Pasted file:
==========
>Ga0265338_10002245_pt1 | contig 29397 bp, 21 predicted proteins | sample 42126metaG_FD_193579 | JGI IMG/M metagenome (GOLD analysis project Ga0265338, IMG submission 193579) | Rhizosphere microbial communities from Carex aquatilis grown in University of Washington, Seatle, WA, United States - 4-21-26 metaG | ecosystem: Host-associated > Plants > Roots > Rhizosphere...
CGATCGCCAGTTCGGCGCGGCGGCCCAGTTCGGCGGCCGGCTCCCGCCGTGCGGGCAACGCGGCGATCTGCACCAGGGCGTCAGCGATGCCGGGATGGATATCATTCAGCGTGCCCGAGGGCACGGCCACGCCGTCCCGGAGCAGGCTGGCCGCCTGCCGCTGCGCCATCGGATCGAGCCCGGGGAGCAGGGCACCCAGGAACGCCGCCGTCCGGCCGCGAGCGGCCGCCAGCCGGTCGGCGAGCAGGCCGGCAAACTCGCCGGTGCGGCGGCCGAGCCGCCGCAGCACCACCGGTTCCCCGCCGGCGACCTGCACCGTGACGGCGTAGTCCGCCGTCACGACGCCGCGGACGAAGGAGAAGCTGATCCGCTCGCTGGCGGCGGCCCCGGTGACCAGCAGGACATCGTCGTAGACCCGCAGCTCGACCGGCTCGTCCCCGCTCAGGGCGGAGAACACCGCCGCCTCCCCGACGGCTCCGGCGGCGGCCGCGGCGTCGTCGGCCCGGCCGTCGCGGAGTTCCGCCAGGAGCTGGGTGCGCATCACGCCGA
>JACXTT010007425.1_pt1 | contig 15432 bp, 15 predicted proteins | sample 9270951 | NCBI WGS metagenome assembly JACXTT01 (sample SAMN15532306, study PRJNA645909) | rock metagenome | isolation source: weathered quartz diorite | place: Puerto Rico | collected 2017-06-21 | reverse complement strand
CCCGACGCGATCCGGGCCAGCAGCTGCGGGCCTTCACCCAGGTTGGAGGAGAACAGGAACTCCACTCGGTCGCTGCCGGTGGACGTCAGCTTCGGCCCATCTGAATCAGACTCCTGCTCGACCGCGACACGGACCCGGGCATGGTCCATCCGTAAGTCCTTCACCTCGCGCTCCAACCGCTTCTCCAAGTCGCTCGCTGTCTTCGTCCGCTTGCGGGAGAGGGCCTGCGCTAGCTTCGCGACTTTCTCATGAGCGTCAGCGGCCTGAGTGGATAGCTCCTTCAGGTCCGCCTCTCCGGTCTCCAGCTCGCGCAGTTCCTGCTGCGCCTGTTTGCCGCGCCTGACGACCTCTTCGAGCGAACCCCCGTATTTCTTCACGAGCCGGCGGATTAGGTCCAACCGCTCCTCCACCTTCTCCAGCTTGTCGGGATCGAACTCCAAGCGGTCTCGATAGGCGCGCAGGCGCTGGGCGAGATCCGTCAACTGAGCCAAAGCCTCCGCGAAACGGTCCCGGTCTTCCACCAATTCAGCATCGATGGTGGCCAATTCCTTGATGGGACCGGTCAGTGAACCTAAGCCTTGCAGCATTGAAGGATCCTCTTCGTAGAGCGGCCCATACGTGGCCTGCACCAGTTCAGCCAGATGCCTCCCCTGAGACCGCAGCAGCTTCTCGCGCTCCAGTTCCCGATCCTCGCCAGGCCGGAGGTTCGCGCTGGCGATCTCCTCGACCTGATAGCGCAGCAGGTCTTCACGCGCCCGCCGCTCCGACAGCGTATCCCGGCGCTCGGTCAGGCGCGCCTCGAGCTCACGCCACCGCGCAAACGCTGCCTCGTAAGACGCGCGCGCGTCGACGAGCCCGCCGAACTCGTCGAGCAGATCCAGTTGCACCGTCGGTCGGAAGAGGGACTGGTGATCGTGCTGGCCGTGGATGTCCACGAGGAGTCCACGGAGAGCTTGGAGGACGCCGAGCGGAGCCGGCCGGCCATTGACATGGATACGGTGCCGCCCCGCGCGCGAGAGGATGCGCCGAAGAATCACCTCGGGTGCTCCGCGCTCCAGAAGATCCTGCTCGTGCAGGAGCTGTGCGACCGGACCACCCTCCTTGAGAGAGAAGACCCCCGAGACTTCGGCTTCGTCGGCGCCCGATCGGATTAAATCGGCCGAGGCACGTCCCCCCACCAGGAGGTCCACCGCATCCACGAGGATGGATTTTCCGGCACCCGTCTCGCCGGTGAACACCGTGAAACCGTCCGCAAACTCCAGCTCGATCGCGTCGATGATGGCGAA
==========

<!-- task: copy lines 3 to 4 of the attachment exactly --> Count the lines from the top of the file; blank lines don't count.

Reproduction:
>JACXTT010007425.1_pt1 | contig 15432 bp, 15 predicted proteins | sample 9270951 | NCBI WGS metagenome assembly JACXTT01 (sample SAMN15532306, study PRJNA645909) | rock metagenome | isolation source: weathered quartz diorite | place: Puerto Rico | collected 2017-06-21 | reverse complement strand
CCCGACGCGATCCGGGCCAGCAGCTGCGGGCCTTCACCCAGGTTGGAGGAGAACAGGAACTCCACTCGGTCGCTGCCGGTGGACGTCAGCTTCGGCCCATCTGAATCAGACTCCTGCTCGACCGCGACACGGACCCGGGCATGGTCCATCCGTAAGTCCTTCACCTCGCGCTCCAACCGCTTCTCCAAGTCGCTCGCTGTCTTCGTCCGCTTGCGGGAGAGGGCCTGCGCTAGCTTCGCGACTTTCTCATGAGCGTCAGCGGCCTGAGTGGATAGCTCCTTCAGGTCCGCCTCTCCGGTCTCCAGCTCGCGCAGTTCCTGCTGCGCCTGTTTGCCGCGCCTGACGACCTCTTCGAGCGAACCCCCGTATTTCTTCACGAGCCGGCGGATTAGGTCCAACCGCTCCTCCACCTTCTCCAGCTTGTCGGGATCGAACTCCAAGCGGTCTCGATAGGCGCGCAGGCGCTGGGCGAGATCCGTCAACTGAGCCAAAGCCTCCGCGAAACGGTCCCGGTCTTCCACCAATTCAGCATCGATGGTGGCCAATTCCTTGATGGGACCGGTCAGTGAACCTAAGCCTTGCAGCATTGAAGGATCCTCTTCGTAGAGCGGCCCATACGTGGCCTGCACCAGTTCAGCCAGATGCCTCCCCTGAGACCGCAGCAGCTTCTCGCGCTCCAGTTCCCGATCCTCGCCAGGCCGGAGGTTCGCGCTGGCGATCTCCTCGACCTGATAGCGCAGCAGGTCTTCACGCGCCCGCCGCTCCGACAGCGTATCCCGGCGCTCGGTCAGGCGCGCCTCGAGCTCACGCCACCGCGCAAACGCTGCCTCGTAAGACGCGCGCGCGTCGACGAGCCCGCCGAACTCGTCGAGCAGATCCAGTTGCACCGTCGGTCGGAAGAGGGACTGGTGATCGTGCTGGCCGTGGATGTCCACGAGGAGTCCACGGAGAGCTTGGAGGACGCCGAGCGGAGCCGGCCGGCCATTGACATGGATACGGTGCCGCCCCGCGCGCGAGAGGATGCGCCGAAGAATCACCTCGGGTGCTCCGCGCTCCAGAAGATCCTGCTCGTGCAGGAGCTGTGCGACCGGACCACCCTCCTTGAGAGAGAAGACCCCCGAGACTTCGGCTTCGTCGGCGCCCGATCGGATTAAATCGGCCGAGGCACGTCCCCCCACCAGGAGGTCCACCGCATCCACGAGGATGGATTTTCCGGCACCCGTCTCGCCGGTGAACACCGTGAAACCGTCCGCAAACTCCAGCTCGATCGCGTCGATGATGGCGAA